**** Apologies for any cross-postings ****

*Seminar at the IUC Dubrovnik (April 11-15th, 2016) & Special Issue of
Management Revue*

Working life is undergoing a radical change in which new digital
technologies are changing the nature of labour and its organizational forms
in a pervasive manner, regardless of whether it concerns qualified
professionals or labourers. The framework, which previously regulated the
content of work, as well as when, where and how it would be conducted is
being reconsidered. A process that presents both challenges and

One fundamental aspect of ICT is that it can make employees more accessible
to others and allow work to become more available to the employee. Easy
access to ICT functions (e.g., email, text and voice messages), for
example, enable employees to continue working after leaving the office for
the day. This ease of access may have both positive and negative effects.
Although much of the research focus to date has concentrated on how ICT may
act as demands, stressors or certain characteristics of ICT can enhance
work-life balance, employee satisfaction, well-being and productivity.

Another aspect of new digital technologies concerns the manner in which the
work process is monitored and controlled. Surveillance in the workplace is
not a novelty. Nor is it unreasonable to expect that employers have both
rights and reasons to do so. To a certain extent, of course. However,
increasing availability of relatively inexpensive and easy to use
technology, for example software monitoring programs, enables employers to
expand the range and scope of their control over their employees’
activities. The increase in potential methods to track and monitor employee
behaviour poses questions that concern where the borders for personal
integrity are drawn. Who has the right to personal details, and at what
point? In what way does this monitoring affect the social relations between
employer and employee in terms of control, autonomy and trust?

Digital technology, in computers, phones or in the “Internet of things”
also provides tools that enable the standardization of work on a completely
different level than previously. For some workers, we see a degradation and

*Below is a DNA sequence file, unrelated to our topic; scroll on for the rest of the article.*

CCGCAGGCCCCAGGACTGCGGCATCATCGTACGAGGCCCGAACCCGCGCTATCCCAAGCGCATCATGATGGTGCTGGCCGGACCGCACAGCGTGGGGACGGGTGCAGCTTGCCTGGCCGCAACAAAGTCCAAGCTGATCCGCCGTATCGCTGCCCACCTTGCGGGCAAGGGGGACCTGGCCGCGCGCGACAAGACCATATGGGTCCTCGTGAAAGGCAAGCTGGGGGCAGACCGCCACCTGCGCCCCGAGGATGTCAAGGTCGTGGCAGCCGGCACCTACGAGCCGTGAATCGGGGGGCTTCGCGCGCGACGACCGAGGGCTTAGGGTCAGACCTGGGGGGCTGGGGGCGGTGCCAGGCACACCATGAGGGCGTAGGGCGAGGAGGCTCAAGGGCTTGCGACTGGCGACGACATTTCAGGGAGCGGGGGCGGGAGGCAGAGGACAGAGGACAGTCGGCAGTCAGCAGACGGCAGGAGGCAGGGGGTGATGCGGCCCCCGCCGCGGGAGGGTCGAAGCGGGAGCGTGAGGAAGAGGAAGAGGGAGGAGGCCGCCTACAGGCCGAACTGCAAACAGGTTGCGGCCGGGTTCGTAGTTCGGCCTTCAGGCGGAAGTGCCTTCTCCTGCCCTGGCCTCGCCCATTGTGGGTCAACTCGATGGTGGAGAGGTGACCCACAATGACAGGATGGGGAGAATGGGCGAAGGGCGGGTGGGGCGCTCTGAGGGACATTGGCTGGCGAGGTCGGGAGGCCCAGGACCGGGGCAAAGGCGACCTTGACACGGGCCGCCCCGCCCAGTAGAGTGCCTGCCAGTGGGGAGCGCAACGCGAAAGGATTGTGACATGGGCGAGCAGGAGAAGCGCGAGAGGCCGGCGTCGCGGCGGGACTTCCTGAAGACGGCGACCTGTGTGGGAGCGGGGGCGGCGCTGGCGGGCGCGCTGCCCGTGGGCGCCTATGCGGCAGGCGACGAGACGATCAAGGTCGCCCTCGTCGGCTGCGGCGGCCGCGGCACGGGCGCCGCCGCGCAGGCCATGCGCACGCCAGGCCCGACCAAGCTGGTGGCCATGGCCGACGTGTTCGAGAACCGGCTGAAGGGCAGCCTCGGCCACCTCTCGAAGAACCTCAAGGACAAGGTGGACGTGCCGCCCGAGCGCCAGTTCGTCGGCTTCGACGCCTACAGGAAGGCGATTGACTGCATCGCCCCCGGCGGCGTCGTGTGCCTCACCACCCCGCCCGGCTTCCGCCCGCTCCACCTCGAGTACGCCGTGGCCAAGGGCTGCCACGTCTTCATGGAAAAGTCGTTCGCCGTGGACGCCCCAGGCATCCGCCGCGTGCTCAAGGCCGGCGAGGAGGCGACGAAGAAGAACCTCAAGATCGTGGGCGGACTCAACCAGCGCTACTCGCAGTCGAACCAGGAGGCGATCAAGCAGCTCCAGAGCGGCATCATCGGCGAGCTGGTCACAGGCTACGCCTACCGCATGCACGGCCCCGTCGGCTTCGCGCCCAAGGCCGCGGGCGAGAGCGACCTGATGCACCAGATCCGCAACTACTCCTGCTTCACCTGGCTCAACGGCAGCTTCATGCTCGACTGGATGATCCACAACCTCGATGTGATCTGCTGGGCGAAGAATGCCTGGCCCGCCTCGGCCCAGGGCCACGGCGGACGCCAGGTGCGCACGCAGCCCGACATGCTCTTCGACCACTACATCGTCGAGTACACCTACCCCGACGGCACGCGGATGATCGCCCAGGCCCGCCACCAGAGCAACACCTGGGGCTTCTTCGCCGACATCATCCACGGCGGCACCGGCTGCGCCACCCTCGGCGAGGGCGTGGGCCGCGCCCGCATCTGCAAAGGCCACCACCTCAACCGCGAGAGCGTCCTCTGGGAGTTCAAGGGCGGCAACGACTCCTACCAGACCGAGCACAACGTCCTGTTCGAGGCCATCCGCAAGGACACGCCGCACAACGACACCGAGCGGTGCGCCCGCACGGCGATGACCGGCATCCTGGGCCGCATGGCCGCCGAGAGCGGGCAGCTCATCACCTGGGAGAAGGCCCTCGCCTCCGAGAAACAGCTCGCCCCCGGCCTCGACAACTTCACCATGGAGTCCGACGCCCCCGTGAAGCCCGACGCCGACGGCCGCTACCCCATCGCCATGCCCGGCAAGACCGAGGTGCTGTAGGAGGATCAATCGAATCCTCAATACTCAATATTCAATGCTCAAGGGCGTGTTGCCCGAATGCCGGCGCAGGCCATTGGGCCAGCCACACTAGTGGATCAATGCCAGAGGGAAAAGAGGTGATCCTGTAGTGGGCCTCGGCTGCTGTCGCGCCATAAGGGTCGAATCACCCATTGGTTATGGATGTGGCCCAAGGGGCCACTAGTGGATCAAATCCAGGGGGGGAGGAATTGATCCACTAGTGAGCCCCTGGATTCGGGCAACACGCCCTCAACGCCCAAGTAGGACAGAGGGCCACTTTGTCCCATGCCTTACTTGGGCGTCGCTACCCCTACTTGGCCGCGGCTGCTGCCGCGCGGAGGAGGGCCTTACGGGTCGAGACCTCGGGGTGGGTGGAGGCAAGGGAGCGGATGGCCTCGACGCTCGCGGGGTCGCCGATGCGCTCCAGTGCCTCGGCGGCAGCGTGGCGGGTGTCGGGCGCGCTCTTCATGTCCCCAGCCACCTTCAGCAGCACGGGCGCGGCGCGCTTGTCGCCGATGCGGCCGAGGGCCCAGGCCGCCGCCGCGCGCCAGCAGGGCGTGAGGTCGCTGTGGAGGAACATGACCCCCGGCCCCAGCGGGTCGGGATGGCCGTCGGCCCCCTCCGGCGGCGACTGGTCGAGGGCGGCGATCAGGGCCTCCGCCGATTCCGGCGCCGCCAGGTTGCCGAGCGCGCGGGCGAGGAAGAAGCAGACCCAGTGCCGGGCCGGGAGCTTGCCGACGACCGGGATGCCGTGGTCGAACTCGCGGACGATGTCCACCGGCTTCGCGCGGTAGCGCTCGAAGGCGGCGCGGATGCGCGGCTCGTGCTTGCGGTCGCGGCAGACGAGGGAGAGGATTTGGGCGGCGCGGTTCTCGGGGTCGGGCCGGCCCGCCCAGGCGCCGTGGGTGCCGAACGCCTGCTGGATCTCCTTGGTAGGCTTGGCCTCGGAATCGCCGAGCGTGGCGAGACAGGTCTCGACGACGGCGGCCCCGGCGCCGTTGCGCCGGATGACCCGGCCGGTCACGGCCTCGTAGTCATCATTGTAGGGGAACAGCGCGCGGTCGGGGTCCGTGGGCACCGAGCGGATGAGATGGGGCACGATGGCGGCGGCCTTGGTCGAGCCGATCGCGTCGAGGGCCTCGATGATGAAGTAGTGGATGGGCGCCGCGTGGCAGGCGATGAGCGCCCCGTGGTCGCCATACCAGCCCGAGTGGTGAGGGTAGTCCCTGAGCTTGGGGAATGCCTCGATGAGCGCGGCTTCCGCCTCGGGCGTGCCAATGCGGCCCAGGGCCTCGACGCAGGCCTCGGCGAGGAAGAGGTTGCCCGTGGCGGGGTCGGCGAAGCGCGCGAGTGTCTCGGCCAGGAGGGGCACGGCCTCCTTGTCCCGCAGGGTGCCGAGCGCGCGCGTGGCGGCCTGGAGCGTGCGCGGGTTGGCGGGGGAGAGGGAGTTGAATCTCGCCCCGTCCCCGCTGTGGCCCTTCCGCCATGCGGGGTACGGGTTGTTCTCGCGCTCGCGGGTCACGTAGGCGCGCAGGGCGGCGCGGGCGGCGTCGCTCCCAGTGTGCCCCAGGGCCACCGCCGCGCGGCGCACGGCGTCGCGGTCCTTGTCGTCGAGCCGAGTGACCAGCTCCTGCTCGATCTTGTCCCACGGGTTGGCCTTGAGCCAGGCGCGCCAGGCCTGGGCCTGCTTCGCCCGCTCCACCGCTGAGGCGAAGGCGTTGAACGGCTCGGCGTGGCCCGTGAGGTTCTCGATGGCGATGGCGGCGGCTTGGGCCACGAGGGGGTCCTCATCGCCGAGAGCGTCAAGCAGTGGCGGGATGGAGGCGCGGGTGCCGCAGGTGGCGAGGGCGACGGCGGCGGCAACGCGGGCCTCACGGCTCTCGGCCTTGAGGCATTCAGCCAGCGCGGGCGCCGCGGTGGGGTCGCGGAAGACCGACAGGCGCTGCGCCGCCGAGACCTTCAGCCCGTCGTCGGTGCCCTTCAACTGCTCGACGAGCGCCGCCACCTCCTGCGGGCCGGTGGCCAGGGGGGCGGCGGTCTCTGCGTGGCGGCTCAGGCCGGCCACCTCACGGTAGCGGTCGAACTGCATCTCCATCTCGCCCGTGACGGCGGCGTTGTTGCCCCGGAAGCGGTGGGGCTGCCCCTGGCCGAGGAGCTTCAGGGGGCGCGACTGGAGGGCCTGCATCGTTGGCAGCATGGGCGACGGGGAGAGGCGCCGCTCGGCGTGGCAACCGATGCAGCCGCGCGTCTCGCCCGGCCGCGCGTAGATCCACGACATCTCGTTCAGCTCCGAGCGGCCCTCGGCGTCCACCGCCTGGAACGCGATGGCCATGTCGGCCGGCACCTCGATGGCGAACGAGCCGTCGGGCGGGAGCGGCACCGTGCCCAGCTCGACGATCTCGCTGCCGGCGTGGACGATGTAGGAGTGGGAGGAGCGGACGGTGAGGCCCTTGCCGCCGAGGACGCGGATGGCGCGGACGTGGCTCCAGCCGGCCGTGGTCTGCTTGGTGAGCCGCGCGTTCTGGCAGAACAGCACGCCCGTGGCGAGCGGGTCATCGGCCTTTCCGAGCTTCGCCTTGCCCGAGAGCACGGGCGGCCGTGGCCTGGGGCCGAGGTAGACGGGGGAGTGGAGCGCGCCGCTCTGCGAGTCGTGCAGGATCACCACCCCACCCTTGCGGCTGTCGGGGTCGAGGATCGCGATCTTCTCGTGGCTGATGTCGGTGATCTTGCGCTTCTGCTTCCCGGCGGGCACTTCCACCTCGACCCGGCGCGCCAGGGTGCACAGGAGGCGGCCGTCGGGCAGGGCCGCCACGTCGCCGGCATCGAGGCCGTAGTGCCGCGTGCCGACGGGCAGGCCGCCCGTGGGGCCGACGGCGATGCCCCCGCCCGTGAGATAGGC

depletion of work, and also that the control of work is increasing; a
development that is usually described using the concept of “Digital
Taylorism.” How does this development affect the working man or the working

In the special issue and the corresponding seminar (IUC Dubrovnik
<>, 11.-15.April 2016), we would like to discuss our
topic in an appropriately broad and interdisciplinary manner. We are
particularly interested in questions such as:

   - Virtual work and stress
   - Digital technologies and work-family boundaries
   - Virtual teams and E-leadership
   - Digital Taylorism
   - Virtual work and trust
   - Digital surveillance

This is not an exhaustive list.

Potential contributors to the *seminar at the IUC Dubrovnik* are encouraged
to submit an abstract of 1-2 pages *before January 31st, 2016* electronically
via Management Revue’s online submission system at using ‘IUC Dubrovnik’ as
article section.

All contributors to the seminar are invited to submit their paper for
the *special
issue of Management Revue*. Full papers must be submitted *by July 31st,
2016*. All contributions will be subject to a double-blind review. Papers
invited to a ‘revise and resubmit’ are due October 31st, 2016. Please
submit your papers electronically via the online submission system at using ‘SI Digital Working Life’
as article section.

*Hoping to hear from you!*

Mikael Ottosson <[log in to unmask]>
Calle Rosengren <[log in to unmask]>
Doris Holtmann <[log in to unmask]>
Wenzel Matiaske <[log in to unmask]>

Med venlig hilsen/Kind regards
*Simon Fietze*
Adjunkt/Assistant Professor

Syddansk Universitet
Institut for Grænseregionsforskning
Alsion 2, A2
6400 Sønderborg
Telefon: +45 6550 1748
Fax: +45 6550 1779
Email: [log in to unmask]
*Alsion 2 · 6400 Sønderborg · Tlf. 6550 1000 ·

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